This situation changed from the end of the eighteenth century. A number of factors caused this: urbanization and the modernization of markets left both Jewish merchants and their non-Jewish competitors in a new situation. Also important in this process was the development of the railroads, which tended to change the structure of regional trade, long the mainstay of Jewish mercantile activity. The markets in small rural towns, though still dominated by Jewish merchants, went into a gradual but far-reaching decline over the nineteenth century.
The development of the great cities of Eastern Europe was a mixed blessing for Jewish merchants: on the one hand, the rise of the urban masses and populist politics strengthened the role of Jews’ traditional competitors; on the other hand, a new mass market was created that opened up new possibilities for Jewish retailers. While most remained small shopkeepers, stallholders, and peddlers, others developed new strategies aimed at attracting more customers—department stores and shopping arcades owned and run by Jews (among others) began to appear in the urban environment of cities such as Prague, Warsaw, and Budapest toward the end of the nineteenth century.
Young seamstresses, Zhizhmory, Russia (Yid., Zezmer; now Žiežmariai, Lith.), 1906 or 1907. (YIVO)
During these years, state authorities often pursued policies aimed at productivizing Jews and weakening their commercial activities. Since little or no provision was made for improving alternative systems of supply and distribution in the places where Jews lived in great concentrations, these were largely ineffective. One result was that Jews were gradually forced out of the sale of alcohol in the taverns. This did not prevent them from continuing to be active in the sale of grain, most prominently in the new international market of Odessa. A spinoff of their dominance of this sector was the move of some of the wealthier Jewish merchants, such as Manfréd Weiss in Hungary as well as Wolf Natanson in Poland and Izrail’ Brodskii in Russia, into industrial production, based, initially at least, on the processing of agricultural produce.
The success of the upper stratum of Jewish merchants in taking advantage of the new economic opportunities of the nineteenth century, often remarked upon by contemporaries, was not shared by the vast majority of Jews engaged in trade. Suffering under government restrictions, particularly in the Pale of Settlement, they lacked the means to break out of outmoded, traditional patterns. By the outbreak of World War I, the typical Jewish merchant in the small rural towns, as well as the great urban centers, was extremely poor, eking out a meager living.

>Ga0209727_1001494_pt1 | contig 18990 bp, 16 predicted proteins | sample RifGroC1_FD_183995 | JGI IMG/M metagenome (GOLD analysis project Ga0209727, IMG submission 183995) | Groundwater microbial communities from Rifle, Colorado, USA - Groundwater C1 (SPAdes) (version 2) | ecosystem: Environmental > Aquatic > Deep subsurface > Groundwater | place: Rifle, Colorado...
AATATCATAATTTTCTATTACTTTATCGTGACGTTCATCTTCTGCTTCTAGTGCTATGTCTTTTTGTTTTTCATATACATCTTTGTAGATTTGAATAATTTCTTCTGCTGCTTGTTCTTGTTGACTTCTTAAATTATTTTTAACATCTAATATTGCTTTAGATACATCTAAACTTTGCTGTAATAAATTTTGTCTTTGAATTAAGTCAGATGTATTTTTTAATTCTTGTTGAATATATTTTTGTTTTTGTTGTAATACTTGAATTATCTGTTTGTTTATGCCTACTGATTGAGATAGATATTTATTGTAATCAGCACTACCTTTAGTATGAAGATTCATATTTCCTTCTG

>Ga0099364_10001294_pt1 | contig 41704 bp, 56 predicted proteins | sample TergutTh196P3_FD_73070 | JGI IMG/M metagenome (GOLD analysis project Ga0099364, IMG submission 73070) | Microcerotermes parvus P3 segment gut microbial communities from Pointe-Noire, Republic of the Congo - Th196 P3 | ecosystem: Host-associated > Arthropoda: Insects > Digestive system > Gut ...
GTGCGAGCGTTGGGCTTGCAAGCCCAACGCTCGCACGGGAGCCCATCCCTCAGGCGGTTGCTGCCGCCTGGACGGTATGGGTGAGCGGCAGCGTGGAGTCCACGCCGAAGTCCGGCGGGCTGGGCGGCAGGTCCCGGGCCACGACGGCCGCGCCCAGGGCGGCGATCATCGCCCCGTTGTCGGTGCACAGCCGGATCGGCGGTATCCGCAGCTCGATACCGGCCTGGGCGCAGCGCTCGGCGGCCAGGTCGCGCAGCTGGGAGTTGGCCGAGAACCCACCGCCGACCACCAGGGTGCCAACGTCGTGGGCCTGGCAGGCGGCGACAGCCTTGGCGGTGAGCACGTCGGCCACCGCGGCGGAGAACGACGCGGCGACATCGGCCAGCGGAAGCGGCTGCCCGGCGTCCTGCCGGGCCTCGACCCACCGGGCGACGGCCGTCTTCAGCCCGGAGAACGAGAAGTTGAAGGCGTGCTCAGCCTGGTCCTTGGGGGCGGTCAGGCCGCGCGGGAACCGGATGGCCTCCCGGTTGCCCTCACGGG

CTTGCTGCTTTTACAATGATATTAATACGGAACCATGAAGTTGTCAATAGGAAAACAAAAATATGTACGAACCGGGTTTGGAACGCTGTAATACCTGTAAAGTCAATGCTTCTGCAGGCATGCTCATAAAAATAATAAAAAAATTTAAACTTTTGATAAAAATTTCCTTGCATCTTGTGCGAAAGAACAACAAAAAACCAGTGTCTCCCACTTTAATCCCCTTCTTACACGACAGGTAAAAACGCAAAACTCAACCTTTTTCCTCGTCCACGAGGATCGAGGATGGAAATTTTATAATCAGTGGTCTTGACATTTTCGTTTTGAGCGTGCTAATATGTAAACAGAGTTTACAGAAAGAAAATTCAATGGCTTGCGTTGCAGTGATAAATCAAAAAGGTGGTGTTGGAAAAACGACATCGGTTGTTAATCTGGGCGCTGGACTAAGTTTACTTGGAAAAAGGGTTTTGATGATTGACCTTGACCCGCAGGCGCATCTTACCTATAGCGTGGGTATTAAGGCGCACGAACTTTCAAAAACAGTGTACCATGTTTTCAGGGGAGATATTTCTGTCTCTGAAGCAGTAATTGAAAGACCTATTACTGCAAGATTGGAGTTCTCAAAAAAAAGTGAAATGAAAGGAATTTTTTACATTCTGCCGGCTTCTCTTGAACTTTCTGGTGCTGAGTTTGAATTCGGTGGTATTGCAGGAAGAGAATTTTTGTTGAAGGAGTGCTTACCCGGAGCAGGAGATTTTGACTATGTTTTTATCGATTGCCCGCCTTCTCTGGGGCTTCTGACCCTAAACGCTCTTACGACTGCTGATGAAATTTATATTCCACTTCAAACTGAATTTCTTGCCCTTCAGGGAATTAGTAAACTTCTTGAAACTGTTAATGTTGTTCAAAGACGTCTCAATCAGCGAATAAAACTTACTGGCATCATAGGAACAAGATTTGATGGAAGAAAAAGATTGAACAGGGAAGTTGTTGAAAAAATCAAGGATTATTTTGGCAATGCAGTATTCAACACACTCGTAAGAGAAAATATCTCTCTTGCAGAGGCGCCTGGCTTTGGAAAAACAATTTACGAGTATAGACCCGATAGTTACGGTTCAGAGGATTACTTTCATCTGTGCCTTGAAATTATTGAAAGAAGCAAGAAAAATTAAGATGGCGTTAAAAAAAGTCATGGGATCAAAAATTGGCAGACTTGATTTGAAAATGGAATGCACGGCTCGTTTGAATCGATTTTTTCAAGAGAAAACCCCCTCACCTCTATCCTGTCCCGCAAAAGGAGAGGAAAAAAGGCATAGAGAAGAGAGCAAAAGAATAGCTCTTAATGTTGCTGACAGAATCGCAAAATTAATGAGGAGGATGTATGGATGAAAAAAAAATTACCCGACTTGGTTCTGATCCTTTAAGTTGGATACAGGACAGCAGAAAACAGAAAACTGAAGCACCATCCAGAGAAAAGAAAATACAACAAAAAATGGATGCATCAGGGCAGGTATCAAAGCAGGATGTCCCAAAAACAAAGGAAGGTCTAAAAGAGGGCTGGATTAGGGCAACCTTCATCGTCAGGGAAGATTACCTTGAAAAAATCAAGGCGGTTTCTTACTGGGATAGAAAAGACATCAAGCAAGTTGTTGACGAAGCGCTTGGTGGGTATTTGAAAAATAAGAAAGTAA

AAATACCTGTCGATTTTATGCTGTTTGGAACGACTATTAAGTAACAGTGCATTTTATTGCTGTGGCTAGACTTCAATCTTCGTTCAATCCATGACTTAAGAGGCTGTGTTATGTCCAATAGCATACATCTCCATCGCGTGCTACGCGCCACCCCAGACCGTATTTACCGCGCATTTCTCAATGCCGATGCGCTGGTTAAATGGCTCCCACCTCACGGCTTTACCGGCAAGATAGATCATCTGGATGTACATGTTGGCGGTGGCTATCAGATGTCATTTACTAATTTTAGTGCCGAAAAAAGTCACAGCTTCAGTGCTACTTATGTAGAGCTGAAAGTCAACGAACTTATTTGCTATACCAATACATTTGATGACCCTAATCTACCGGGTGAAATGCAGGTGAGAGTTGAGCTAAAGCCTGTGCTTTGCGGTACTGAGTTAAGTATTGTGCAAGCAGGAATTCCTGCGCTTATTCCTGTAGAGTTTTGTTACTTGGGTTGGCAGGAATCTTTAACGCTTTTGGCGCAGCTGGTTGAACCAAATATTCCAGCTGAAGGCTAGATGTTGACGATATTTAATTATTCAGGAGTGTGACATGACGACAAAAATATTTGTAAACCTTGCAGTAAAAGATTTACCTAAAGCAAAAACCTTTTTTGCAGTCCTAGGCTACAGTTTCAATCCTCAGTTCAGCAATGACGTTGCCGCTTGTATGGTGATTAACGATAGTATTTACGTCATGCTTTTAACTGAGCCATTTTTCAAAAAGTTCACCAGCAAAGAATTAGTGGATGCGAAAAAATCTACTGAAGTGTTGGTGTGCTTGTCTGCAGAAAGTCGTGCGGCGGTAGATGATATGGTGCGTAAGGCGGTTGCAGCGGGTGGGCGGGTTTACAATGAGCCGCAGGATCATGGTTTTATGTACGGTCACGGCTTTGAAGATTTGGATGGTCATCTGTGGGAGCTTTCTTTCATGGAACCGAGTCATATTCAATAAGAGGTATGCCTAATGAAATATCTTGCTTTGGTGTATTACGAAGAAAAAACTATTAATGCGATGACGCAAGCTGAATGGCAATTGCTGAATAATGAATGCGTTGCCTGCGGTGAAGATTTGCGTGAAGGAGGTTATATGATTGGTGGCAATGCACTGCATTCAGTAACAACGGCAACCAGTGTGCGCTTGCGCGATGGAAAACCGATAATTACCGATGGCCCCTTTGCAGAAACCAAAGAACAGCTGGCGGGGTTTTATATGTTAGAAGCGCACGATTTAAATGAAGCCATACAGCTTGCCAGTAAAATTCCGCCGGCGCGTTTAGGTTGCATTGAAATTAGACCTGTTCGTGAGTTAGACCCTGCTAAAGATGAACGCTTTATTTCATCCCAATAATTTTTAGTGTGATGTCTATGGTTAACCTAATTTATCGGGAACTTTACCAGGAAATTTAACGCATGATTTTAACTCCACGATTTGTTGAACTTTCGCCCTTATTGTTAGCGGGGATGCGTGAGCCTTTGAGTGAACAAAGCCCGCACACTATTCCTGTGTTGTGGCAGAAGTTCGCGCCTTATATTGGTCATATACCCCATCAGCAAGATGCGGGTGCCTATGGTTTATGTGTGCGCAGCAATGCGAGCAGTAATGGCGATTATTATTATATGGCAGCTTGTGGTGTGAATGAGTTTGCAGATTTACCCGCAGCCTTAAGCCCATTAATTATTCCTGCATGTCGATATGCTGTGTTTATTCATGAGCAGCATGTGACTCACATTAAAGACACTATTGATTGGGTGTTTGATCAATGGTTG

The events of World War I and subsequent political changes led to far-reaching changes in East European markets. Physical destruction and demographic shifts disrupted previous patterns of trade—a phenomenon intensified by the political and economic changes that began with the Russian Revolution of 1917 and the establishment of new nation-states after 1918. Jewish mercantile activity came under serious attack across the region. The Soviet Union viewed private commerce as negative in general, and sought to bring all trade under the aegis of state enterprises. Huge numbers of Jews, who had previously made their living from trade, were forced to change their occupation or face starvation. In Poland, Hungary, and Romania, the state increasingly intervened in the economic sphere and adopted policies aimed at ethnicizing their national economies, and so aimed to exclude Jews as far as possible from the marketplace.
This discrimination could take many forms: some laws were passed with the goal of harming Jewish merchants, such as Poland’s Sunday Rest Law, which effectively forced Jewish businesses to close two days a week. More common were bureaucratic restrictions of various kinds that made terms of trade more difficult for Jews than for their non-Jewish neighbors. However, though Jews’ position in the national markets was weakened, they still remained a leading force in the mercantile life of the states in which they lived through the late 1930s. In larger cities such as Warsaw and Budapest, masses of small Jewish merchants played a significant role in the urban economy, while in smaller towns they continued to link the rural and the urban economies.
For most of the interwar period, Czechoslovakia formed an island of Jewish success in trade. There was little discriminatory legislation, allowing Jewish tradesmen and merchants to retain a stronger position in the markets. In addition (or perhaps, as a result), the Depression of the 1930s did not hit Czech Jewish merchants as hard as those in other countries. In most of the East European nation-states, the Depression had very serious effects on Jewish economic life, though some scholars have argued that Jews suffered no more than their non-Jewish neighbors. Nonetheless, since Jewish merchants had to deal not only with the consequences of the Depression but also with discriminatory policies, their situation was particularly difficult. It deteriorated still further with the rise of extremist, chauvinist regimes in most states in the second half of the 1930s. They aimed to remove Jews entirely from their national economies, often using brutal legislative means to do so. By the outbreak of World War II, the decline in Jewish trade had brought pauperization to new, and extremely worrying, depths.